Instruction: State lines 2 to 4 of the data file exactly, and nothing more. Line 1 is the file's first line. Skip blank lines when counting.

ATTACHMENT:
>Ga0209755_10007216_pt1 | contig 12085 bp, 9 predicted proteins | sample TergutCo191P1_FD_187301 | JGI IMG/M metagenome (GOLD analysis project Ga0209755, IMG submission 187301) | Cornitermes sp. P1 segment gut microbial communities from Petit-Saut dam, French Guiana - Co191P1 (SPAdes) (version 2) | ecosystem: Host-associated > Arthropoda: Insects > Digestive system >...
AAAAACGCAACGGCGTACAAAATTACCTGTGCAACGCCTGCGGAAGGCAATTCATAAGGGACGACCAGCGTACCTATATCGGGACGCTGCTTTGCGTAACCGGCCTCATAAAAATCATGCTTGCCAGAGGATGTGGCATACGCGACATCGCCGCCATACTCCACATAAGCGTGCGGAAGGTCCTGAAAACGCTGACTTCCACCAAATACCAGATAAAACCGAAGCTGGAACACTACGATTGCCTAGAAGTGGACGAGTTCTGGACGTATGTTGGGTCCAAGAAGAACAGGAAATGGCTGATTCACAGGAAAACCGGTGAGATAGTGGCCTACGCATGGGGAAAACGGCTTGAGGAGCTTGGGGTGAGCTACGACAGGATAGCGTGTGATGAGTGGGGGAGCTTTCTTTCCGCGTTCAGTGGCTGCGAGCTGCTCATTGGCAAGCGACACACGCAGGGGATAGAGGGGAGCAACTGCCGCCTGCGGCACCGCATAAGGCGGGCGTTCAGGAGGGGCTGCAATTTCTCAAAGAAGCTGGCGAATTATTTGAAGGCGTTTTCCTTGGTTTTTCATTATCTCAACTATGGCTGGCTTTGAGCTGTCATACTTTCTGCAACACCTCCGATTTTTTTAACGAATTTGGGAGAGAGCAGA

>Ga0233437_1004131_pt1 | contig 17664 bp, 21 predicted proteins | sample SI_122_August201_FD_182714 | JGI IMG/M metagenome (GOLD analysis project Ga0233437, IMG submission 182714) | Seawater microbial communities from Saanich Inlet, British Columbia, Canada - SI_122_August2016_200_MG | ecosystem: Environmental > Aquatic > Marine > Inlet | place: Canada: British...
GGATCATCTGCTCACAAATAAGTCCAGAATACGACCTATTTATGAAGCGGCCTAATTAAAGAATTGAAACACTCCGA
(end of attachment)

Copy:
AAAAACGCAACGGCGTACAAAATTACCTGTGCAACGCCTGCGGAAGGCAATTCATAAGGGACGACCAGCGTACCTATATCGGGACGCTGCTTTGCGTAACCGGCCTCATAAAAATCATGCTTGCCAGAGGATGTGGCATACGCGACATCGCCGCCATACTCCACATAAGCGTGCGGAAGGTCCTGAAAACGCTGACTTCCACCAAATACCAGATAAAACCGAAGCTGGAACACTACGATTGCCTAGAAGTGGACGAGTTCTGGACGTATGTTGGGTCCAAGAAGAACAGGAAATGGCTGATTCACAGGAAAACCGGTGAGATAGTGGCCTACGCATGGGGAAAACGGCTTGAGGAGCTTGGGGTGAGCTACGACAGGATAGCGTGTGATGAGTGGGGGAGCTTTCTTTCCGCGTTCAGTGGCTGCGAGCTGCTCATTGGCAAGCGACACACGCAGGGGATAGAGGGGAGCAACTGCCGCCTGCGGCACCGCATAAGGCGGGCGTTCAGGAGGGGCTGCAATTTCTCAAAGAAGCTGGCGAATTATTTGAAGGCGTTTTCCTTGGTTTTTCATTATCTCAACTATGGCTGGCTTTGAGCTGTCATACTTTCTGCAACACCTCCGATTTTTTTAACGAATTTGGGAGAGAGCAGA

>Ga0233437_1004131_pt1 | contig 17664 bp, 21 predicted proteins | sample SI_122_August201_FD_182714 | JGI IMG/M metagenome (GOLD analysis project Ga0233437, IMG submission 182714) | Seawater microbial communities from Saanich Inlet, British Columbia, Canada - SI_122_August2016_200_MG | ecosystem: Environmental > Aquatic > Marine > Inlet | place: Canada: British...
GGATCATCTGCTCACAAATAAGTCCAGAATACGACCTATTTATGAAGCGGCCTAATTAAAGAATTGAAACACTCCGA